We are finally in full-blown winter, even though the atmosphere temperature says otherwise, but the watery world that fish live in is what matters to them.
The water temperature has plummeted to a chilly 17ºC, different to the 19ºC temperature we had only a few weeks prior. The more temperate species on the beaches and ocean rocks just don’t like it; either they migrate or the few that hung around have become lethargic.
Generally, this is the month of the westerly wind that makes the seas really flat in close with a big choppy sea about 20km offshore. When that subsides, the sea often comes back with vengeance, accompanied by a southwest southerly.
It is a different kettle of fish in the estuaries. The species that thrive in cold water are black drummer, groper, leatherjacket, luderick, trevally and salmon, which you will encounter at this time of the year. Snapper are also a good proposition when the conditions are right.
The often fickle snapper will come on the chew venturing in close to feed on the food that has been recently ripped off the rocks. Spots like South Avalon, Warriewood high cliff, South Curl Curl turn on a few snapper, with some trevally and salmon being the main.
When the seas subside, try Bangally Head, North Avalon, Mona Vale Pool, Turrametta Head, Dee Why or Bluefish. The snapper will be found in the washes with the trevally, salmon and the odd bream.
A recent noteworthy catch were 7 snapper and some bycatch. The snapper were up to 1.5kg at least with a couple of good fish dropped. Even though the wash fishing for snapper is a better proposition in Sydney throughout the summer months, this time of the year you will get trevally, salmon and some bream.
Throughout the summer months, bream, bonito, kings become more prolific throughout the snapper catches.
If you are getting withdrawal symptoms from the lack of hard pulling fish, groper will sooth the nerves. On the flat, seemingly fishless days, westerlies can turn a quiet day into a day that you will never forget.
Catch a few red crabs, in that 50mm+ size at least, with 15-24kg line, a sturdy 10-12’ sensitive tipped rod and a Daiwa Emblem 5500 or a 650-700 Alvey. For hooks, I normally use the suicide pattern 5/0-6/0 in the 2x to 3x strength. Weaker hooks just don’t cut it. Ball sinkers from 00 to 1-2 ball is generally the max that is required for in close wash work and a paternoster with a spoon or snapper sinker from 1-3oz is the max you need for distance casting.
Because of the rugged terrain that you are fishing, such as sunken boulders, cracks and some flat ledge, it pays to make sure that your rig lands on to the flat ledge areas otherwise snags will be imminent. Any frays and nicks that occur should be addressed straight away. Retie that section, or the whole rig if necessary, or else a big blue groper will make short work of the slightly damaged line.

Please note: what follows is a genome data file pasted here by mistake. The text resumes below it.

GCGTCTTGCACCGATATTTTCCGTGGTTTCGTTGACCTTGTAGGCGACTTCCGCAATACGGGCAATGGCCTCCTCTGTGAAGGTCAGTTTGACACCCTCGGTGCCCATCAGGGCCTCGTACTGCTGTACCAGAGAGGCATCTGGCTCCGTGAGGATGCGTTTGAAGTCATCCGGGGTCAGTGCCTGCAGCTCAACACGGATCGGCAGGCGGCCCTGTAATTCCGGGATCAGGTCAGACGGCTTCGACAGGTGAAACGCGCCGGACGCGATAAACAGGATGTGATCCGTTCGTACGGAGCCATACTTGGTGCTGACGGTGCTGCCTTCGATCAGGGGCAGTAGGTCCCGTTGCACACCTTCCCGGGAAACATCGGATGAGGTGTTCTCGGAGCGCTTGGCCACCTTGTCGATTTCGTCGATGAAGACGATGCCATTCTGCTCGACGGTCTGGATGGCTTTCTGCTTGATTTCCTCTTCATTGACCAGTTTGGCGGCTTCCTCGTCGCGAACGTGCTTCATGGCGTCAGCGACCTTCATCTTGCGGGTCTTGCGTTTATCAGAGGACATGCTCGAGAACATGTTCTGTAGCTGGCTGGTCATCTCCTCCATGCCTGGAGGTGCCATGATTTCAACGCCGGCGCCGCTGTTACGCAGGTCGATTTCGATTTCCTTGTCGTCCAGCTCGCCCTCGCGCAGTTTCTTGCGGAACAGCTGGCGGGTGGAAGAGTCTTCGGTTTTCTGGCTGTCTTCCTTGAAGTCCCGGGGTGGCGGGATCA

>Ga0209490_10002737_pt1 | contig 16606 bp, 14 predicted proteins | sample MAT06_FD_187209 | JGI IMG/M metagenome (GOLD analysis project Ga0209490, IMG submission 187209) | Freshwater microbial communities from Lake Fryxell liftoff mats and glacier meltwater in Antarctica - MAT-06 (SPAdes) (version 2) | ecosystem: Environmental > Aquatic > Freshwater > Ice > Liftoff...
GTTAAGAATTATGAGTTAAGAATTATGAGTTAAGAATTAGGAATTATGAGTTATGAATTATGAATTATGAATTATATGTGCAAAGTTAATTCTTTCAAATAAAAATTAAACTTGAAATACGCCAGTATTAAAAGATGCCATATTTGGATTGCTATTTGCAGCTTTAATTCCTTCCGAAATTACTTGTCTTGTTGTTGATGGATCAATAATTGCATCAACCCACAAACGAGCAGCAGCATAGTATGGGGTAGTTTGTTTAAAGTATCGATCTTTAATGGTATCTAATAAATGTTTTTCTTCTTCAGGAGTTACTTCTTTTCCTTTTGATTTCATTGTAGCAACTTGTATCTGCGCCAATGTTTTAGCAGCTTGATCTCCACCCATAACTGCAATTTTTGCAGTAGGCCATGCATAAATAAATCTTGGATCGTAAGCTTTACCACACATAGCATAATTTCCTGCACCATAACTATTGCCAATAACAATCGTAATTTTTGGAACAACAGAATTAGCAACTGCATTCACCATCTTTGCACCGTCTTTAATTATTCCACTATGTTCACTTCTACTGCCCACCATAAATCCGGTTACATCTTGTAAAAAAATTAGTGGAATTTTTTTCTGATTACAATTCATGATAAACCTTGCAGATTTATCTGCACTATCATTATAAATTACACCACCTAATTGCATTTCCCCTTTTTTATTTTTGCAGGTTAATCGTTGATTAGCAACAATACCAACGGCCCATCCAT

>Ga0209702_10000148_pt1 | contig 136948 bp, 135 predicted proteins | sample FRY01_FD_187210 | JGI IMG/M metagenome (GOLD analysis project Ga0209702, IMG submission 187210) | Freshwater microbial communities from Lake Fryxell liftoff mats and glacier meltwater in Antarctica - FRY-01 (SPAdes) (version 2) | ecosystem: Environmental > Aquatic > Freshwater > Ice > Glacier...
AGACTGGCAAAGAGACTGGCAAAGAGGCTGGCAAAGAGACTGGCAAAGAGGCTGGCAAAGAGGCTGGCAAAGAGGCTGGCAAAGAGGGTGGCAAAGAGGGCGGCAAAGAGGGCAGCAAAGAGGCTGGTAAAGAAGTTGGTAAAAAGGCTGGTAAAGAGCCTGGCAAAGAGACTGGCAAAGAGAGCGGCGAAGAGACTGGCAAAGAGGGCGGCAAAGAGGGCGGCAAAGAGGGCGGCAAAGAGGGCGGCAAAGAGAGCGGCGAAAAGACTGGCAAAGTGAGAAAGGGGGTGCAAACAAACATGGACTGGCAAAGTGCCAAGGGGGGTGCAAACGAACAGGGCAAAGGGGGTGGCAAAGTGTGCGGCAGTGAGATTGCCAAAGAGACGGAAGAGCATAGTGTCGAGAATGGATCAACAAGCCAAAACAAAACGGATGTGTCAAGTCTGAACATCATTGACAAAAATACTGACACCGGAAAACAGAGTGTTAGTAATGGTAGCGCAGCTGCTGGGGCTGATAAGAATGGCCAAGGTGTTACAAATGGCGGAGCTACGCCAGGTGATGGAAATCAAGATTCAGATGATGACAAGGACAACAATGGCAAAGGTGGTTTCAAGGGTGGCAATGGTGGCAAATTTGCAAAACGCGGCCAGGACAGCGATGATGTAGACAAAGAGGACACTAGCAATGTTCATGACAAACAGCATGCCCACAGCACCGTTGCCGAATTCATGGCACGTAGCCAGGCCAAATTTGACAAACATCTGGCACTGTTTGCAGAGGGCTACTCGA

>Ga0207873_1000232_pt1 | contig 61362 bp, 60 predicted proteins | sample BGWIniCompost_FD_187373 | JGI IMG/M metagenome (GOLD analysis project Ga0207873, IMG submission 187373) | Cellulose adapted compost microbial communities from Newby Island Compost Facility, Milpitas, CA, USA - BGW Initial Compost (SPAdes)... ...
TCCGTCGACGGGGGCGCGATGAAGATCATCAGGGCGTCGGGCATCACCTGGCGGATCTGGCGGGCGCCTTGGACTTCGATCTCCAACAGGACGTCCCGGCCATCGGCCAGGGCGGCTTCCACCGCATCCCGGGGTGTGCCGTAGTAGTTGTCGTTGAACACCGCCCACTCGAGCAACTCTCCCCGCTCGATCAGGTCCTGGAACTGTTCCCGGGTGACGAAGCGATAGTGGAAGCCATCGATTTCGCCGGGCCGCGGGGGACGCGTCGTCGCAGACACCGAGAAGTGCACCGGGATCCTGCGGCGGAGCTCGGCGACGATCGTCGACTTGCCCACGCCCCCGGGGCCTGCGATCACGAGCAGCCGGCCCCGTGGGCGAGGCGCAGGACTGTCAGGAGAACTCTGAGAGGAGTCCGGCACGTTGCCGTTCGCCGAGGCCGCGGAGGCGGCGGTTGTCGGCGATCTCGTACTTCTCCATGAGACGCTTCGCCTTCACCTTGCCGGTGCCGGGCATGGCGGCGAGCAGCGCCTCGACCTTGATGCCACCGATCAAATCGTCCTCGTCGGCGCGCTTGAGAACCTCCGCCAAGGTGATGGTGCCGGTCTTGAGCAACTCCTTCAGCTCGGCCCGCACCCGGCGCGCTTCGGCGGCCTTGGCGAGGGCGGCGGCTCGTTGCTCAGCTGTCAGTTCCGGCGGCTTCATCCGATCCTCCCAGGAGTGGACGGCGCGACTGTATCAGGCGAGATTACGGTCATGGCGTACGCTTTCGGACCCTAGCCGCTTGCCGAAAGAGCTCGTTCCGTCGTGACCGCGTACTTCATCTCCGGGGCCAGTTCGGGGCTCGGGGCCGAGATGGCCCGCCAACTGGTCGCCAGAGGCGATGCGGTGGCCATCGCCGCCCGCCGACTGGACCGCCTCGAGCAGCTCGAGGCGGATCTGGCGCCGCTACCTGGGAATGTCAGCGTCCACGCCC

The low light period are the obvious choice but not absolutely necessary. I have caught groper right in the middle of the day during swell less than 0.2m. To find groper, virtually any deepwater ledge over 4m deep will do. Snorkelers say they are one of the most prolific fish out there!
The black drummer, or pig, is another nerve soother. The going can get a little tough when the seas are really flat, but with the low light period and a run tide, they can be found in reasonable numbers.
During these times, they will just poke their heads out, have a quick forage for food and swim back to the cave or ledge. The black shapes can often be seen in the calm conditions. Luderick are frequently caught with them, as well as some trevally and out of season bream.
I caught a nice bag of pigs recently, with 7 fish to 3kg and 1 luderick. Several of the larger fish were released and I kept a few for the plate. I prefer to release the bigger pigs because their flesh can get a little tough.
A consistent trickle of bread berley is more successful than piles of bread inconsistently. Peeled endeavour or banana prawns is a good choice of bait. Bread swells in the stomaches of fish not giving them room for much else, so too much berley is not productive, especially in flat conditions.
Little Bluey near Shelly Headland in Manly, Freshwater and South Curl Curl, Dee Why, Long Reef, Warriewood, Mona Vale and North Whale headlands have been producing good bags of pigs recently.
There’s been some good fish landed on the beaches on ganged pillies. Manly, Dee Why, Mona Vale and Avalon beaches have all been producing fish. Some trevally are part of the catch and couple of stray bream are there as well.
A brief run of tailor are chewing on dawn and just on and after dark, but the bite is generally brief.
A late mulloway for those keen enough may still be available. I have caught some this late with clients, but it is preferable to avoid the flat conditions. Unlike the warmer months, where lots of mulloway can be caught, when it is flat it normally means there are westerlies blowing – cold, flat and fishless!
Just remember at this time of the year it is a good time to practice on species that you don’t normally fish for, like pigs, trevally and groper, and off the beaches for a big salmon. They will relieve the winter despair.Reads: 1901